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In the latest snowflake newsletter from Oxford University students are warned to be aware of micro-aggressions by the university’s equality and diversity unit (an oxymoron if ever I heard one as you’re not allowed to express different views anymore).
So if you don’t look another student in the eye you might be guilty of racist behaviour. This is absolute poppycock. What about cultural differences where it’s considered inappropriate to look someone directly in the face? Or people who are shy, or introverts, or on the autistic spectrum?
And don’t ask a black or minority ethnic student where they are “originally” from. It might suggest you don’t believe they are British. Well they may not be and what if you are interested in knowing more about other cultures? Isn’t that why you go to university – to expand your mind?
And don’t joke about someone’s accent. Not even Geordie, black country (can we still call it that?) or scouse accents? (And didn’t Sir Lenny Henry make a living out of funny accents?)
The newsletter says that subtle everyday racism can appear trivial but “repeated micro-aggressions can be tiring and alienating (and can lead to mental ill-health”).
It says some people who do these things may be entirely well-meaning and would be mortified to realise they had caused offence. “But this is of little consequence if a possible effect of their words or actions is to suggest to people that may fulfil a negative stereotype or do not belong”. Or they might just think “get over it”.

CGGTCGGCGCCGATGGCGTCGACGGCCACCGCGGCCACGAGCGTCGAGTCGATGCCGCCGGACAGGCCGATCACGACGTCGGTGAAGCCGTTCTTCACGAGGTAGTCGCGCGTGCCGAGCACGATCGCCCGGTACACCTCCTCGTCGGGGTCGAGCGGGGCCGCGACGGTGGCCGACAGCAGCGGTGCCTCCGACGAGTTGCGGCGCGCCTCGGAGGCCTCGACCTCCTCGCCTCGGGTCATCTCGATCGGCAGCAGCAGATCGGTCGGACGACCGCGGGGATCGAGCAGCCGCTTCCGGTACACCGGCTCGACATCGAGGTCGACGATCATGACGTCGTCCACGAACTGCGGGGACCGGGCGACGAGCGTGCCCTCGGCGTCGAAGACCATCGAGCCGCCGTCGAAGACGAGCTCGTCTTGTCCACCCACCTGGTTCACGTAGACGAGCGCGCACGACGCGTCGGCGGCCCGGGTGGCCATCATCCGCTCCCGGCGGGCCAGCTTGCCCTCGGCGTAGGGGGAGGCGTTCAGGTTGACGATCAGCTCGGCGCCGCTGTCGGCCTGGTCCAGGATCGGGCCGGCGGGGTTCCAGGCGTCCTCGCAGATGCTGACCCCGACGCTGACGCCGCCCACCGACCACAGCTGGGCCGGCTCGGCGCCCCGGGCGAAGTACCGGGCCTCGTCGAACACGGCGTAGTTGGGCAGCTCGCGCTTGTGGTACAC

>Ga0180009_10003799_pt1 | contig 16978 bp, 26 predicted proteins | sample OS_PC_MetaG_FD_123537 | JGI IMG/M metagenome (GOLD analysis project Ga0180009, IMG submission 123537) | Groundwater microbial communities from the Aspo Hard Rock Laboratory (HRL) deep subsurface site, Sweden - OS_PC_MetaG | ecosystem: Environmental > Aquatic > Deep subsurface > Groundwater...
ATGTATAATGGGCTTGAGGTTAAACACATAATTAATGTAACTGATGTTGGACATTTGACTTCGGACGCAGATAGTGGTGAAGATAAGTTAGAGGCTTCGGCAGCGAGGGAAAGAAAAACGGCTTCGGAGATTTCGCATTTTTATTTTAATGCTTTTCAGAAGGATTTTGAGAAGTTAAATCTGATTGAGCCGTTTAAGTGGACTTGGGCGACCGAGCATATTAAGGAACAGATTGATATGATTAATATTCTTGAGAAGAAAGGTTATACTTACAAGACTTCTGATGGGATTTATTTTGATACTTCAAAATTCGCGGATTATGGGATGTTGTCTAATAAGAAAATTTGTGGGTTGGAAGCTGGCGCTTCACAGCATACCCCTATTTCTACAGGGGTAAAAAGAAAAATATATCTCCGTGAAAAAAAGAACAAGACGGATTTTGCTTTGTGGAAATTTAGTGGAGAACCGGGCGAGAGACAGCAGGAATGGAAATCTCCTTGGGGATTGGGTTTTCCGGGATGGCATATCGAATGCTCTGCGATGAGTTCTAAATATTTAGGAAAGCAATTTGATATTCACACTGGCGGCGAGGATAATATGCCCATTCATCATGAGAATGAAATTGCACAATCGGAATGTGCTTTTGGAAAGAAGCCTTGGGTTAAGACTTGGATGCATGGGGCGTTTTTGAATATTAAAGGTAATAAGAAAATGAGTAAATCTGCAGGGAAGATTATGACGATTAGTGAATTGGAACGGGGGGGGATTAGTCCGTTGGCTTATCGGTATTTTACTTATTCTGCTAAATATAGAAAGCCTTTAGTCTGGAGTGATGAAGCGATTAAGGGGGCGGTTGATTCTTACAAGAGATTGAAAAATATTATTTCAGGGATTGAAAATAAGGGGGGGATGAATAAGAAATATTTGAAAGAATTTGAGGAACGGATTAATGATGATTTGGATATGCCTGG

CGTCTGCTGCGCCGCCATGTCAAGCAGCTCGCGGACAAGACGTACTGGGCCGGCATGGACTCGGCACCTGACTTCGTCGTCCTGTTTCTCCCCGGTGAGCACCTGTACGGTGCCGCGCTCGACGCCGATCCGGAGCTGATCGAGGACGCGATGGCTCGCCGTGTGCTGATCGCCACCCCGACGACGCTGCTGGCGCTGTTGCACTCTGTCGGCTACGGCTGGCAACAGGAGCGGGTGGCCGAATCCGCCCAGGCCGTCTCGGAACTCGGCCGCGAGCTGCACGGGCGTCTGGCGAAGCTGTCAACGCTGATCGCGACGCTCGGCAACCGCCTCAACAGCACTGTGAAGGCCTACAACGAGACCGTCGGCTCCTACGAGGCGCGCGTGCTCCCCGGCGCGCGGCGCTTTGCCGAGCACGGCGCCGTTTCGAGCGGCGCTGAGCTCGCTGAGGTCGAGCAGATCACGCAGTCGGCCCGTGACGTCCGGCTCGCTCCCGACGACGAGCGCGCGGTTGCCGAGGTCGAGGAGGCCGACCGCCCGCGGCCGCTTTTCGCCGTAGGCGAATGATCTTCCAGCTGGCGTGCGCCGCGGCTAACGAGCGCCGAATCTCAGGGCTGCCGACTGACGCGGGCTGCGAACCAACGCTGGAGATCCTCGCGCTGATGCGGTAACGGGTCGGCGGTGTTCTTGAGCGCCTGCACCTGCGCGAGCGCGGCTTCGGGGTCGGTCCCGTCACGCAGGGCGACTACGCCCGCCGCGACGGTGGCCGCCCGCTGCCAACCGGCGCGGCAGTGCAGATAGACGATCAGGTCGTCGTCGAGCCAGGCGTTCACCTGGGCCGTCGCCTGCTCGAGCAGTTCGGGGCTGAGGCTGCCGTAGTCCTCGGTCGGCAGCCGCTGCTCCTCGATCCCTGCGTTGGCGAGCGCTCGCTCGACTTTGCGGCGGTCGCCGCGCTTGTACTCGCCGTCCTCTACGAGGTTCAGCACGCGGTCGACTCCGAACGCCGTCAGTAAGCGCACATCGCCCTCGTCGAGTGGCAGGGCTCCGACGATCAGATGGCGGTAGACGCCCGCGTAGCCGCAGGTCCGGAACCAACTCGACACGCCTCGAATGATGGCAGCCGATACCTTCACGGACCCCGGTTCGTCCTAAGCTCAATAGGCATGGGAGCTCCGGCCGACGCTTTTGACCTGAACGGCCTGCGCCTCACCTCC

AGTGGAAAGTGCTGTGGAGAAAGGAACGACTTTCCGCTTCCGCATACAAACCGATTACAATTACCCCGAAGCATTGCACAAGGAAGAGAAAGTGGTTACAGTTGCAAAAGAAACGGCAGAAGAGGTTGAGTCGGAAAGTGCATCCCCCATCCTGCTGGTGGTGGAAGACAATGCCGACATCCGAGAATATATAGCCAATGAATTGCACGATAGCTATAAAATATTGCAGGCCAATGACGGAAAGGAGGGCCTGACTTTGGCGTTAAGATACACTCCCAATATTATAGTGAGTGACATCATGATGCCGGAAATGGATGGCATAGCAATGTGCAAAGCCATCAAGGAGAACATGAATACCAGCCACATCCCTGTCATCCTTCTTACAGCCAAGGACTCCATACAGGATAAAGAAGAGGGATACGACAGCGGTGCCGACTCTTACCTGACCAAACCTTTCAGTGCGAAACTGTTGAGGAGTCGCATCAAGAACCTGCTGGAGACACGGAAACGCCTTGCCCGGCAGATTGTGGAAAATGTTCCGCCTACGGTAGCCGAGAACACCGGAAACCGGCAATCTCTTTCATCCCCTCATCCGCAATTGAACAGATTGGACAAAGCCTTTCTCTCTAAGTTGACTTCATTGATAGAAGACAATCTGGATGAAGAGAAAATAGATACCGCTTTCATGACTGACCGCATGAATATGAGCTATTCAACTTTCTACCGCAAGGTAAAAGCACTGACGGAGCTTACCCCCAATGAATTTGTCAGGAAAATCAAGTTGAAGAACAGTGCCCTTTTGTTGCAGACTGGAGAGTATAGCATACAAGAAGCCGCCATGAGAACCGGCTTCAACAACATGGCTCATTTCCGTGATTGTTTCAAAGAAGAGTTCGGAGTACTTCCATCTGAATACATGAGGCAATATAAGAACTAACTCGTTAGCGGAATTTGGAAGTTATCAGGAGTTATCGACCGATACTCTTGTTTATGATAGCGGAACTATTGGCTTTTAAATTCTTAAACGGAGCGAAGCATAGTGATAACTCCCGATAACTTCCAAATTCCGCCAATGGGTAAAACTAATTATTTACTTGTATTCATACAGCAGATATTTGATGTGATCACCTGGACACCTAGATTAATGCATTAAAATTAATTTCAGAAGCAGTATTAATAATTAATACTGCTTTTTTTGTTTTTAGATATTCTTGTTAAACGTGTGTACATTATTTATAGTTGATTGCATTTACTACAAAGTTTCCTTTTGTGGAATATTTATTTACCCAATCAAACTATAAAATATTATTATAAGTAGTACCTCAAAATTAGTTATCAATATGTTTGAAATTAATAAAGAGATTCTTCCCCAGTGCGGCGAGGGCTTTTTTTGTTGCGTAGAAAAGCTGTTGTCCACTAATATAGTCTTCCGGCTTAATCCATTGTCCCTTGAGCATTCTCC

The coordinator of the Free Speech Ranking project that highlights censorship on university campuses, called it ridiculous. “This is all part of a chilling desire on the part of university authorities to police not just opinions but everyday conversations between students. It’s not only deeply authoritarian, it has a chilling effect on how students interact with one another“.
The university defended the advice saying that “the equality and diversity unit works with university bodies to ensure that the university’s pursuit of excellence goes hand in hand with freedom from discrimination and equality of opportunity and the newsletter is one way of advising and supporting staff towards achieving these aims”
Update 28/4/17 from BBC website
Oxford University has apologised for saying that avoiding eye contact could be “everyday racism” after it was accused of discriminating against, and criticised for being “insensitive” to autistic people who can struggle making eye contact.
It said it had made a mistake and not taken disabilities into account. In a series of tweets, the university replied: “We made a mistake. Our newsletter was too brief to deal adequately and sensibly with the issue. “We are sorry that we took no account of other reasons for difference in eye contact and social interaction, including disability.
“Oxford deeply values and works hard to support students and staff with disabilities, including those with autism or social anxiety disorder.”
Some academics argued the guidance was “trivialising racism“. Emeritus professor of sociology at the University of Kent, Prof Frank Furedi, said the newsletter’s authors “need a reality check“.
It was basically a misguided PC argument put out by ill-informed people at what is supposed to be one of our top universities. Despair.